They are perhaps the most beloved transit vehicles on earth, and they’ve been “climbing halfway to the stars” in San Francisco since 1873. The three cable car lines currently in operation by the San Francisco Municipal Railway are the last three permanently operational manual cable car lines in the world. Because of this, they have the distinction of being the only transportation system listed on the National Register of Historic Places.
Cable cars operate by latching onto a moving underground cable. The operator, commonly called the “grip”, grips or releases the cable to move or stop the car. There are two types of cable cars in use – single-ended cars are used on the Powell Street lines and have to be manually turned around on large turntables, while double-ended cars (pictured) are used on the California Street line. The three lines combined averaged 24,079 daily boardings according to Muni’s 2008 Transit Effectiveness Project.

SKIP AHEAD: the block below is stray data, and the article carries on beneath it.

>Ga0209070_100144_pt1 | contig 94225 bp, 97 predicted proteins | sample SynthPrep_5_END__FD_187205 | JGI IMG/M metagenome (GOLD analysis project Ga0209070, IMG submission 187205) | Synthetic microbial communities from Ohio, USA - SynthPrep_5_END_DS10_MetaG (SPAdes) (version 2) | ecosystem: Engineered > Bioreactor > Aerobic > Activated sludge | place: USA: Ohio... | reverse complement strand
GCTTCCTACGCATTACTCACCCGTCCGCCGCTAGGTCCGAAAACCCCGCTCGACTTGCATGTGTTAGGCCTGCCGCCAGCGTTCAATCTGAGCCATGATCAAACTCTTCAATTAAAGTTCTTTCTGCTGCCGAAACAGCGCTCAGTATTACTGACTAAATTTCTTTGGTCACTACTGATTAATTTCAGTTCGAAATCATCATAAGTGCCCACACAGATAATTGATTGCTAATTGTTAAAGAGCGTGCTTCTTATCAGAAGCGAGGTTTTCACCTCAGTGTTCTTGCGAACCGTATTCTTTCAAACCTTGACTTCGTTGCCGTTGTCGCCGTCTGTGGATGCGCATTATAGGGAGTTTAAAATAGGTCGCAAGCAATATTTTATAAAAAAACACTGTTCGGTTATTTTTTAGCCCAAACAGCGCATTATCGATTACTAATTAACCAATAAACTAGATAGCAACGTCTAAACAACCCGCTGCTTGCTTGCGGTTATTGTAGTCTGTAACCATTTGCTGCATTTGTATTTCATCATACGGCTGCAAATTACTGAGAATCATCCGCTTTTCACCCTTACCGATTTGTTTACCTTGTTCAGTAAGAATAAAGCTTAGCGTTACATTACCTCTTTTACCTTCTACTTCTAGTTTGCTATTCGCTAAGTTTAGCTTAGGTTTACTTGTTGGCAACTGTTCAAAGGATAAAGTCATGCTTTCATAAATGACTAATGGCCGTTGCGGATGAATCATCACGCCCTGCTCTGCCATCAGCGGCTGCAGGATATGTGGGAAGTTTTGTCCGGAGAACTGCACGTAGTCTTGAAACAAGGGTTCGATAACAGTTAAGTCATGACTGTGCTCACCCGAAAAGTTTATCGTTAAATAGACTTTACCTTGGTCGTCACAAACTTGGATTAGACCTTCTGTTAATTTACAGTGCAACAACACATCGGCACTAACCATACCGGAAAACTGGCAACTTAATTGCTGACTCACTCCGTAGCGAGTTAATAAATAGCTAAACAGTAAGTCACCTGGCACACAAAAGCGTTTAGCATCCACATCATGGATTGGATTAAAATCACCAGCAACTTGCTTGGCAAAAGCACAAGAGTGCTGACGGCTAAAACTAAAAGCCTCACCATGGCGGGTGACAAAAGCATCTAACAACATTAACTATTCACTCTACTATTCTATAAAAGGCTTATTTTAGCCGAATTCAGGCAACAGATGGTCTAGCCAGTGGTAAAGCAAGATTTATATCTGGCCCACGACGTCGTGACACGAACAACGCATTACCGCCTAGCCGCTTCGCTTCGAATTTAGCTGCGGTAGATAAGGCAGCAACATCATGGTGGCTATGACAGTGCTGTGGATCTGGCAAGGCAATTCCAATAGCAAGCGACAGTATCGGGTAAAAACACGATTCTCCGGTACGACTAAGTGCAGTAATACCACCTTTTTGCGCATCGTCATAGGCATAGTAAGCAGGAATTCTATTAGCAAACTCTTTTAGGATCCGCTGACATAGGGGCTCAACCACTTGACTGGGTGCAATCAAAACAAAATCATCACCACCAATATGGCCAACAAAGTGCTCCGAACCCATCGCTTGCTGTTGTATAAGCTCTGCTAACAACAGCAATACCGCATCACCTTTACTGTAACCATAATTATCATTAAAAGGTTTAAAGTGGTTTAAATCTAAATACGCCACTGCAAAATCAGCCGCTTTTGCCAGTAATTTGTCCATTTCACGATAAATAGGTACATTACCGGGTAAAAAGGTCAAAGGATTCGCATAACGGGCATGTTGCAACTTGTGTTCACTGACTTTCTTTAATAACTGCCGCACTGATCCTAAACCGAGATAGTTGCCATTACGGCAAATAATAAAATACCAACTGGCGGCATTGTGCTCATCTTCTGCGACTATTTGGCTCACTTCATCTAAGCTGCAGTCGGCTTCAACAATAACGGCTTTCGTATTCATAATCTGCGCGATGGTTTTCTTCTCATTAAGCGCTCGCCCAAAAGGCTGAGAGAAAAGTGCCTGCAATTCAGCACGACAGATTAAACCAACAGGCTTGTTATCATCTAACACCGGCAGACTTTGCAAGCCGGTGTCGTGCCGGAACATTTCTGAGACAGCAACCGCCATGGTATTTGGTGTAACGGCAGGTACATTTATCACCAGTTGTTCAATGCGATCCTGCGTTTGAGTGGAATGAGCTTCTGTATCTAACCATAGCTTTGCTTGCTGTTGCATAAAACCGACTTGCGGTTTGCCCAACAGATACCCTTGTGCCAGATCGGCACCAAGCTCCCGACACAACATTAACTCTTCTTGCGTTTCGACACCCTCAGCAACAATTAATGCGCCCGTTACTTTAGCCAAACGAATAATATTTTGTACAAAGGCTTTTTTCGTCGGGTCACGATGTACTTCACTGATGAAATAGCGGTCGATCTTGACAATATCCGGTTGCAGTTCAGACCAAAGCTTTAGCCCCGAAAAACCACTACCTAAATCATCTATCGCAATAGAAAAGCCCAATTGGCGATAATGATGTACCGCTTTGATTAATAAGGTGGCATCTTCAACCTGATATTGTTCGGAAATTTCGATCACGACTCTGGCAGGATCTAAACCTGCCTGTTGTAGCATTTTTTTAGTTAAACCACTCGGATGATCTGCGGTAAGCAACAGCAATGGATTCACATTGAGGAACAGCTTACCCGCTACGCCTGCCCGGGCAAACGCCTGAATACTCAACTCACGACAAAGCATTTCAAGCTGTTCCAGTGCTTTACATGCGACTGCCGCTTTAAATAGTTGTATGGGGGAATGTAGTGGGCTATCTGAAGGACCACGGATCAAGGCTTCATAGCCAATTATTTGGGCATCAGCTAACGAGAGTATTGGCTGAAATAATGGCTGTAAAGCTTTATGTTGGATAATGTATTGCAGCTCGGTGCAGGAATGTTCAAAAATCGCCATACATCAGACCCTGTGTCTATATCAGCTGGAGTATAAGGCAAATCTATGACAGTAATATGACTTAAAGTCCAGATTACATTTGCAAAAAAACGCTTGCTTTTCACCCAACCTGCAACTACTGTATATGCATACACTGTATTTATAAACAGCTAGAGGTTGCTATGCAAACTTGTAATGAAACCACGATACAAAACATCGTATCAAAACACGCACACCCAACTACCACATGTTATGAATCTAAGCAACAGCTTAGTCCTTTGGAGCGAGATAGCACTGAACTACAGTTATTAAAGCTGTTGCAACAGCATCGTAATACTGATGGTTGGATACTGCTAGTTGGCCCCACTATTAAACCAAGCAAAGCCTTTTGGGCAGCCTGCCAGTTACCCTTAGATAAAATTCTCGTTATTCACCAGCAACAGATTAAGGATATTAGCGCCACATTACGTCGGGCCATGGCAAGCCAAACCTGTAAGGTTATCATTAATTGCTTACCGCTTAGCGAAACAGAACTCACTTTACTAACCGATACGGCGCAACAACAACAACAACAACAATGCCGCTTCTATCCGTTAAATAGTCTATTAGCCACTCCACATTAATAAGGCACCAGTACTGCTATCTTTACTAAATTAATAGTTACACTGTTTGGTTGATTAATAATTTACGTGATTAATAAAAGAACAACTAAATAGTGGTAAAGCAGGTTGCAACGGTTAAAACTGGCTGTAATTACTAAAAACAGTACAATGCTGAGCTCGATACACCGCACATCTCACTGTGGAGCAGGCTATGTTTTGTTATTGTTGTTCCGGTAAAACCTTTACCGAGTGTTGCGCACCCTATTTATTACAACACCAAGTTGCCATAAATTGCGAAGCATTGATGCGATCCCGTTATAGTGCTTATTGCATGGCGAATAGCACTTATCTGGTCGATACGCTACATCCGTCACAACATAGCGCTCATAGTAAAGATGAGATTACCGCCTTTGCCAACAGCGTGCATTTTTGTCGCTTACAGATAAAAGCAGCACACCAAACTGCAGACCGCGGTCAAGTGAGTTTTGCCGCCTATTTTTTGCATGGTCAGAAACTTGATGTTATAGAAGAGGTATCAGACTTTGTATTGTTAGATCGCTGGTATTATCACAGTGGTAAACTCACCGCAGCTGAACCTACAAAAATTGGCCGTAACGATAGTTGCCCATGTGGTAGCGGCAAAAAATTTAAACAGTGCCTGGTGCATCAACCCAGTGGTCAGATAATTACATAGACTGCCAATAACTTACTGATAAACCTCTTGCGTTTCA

Powell-Hyde: This cable car line uses single-ended cars. The line begins at the turnaround on Powell at Market Street and serves Union Square, Chinatown, Nob Hill, and Russian Hill before terminating at a turntable by the Bay at Hyde and Beach. This is the most popular cable car line, averaging 10,905 daily boardings according to the Transit Effectiveness Project.
Powell-Mason: This cable car line uses single-ended cars. The line begins at the turnaround on Powell and Market Street and serves Union Square, Chinatown, Nob Hill, and North Beach before terminating at a turntable at Bay and Taylor. This line averaged 6,578 daily boardings according to the 2008 TEP.
California: This cable car line uses double-ended cars. The line travels exclusively on California Street, starting near Market Street and Embarcadero Station at Drumm. It travels through the Financial District, Chinatown, and Nob Hill before terminating at Van Ness and California. This line averaged 6,596 daily boardings according to the TEP.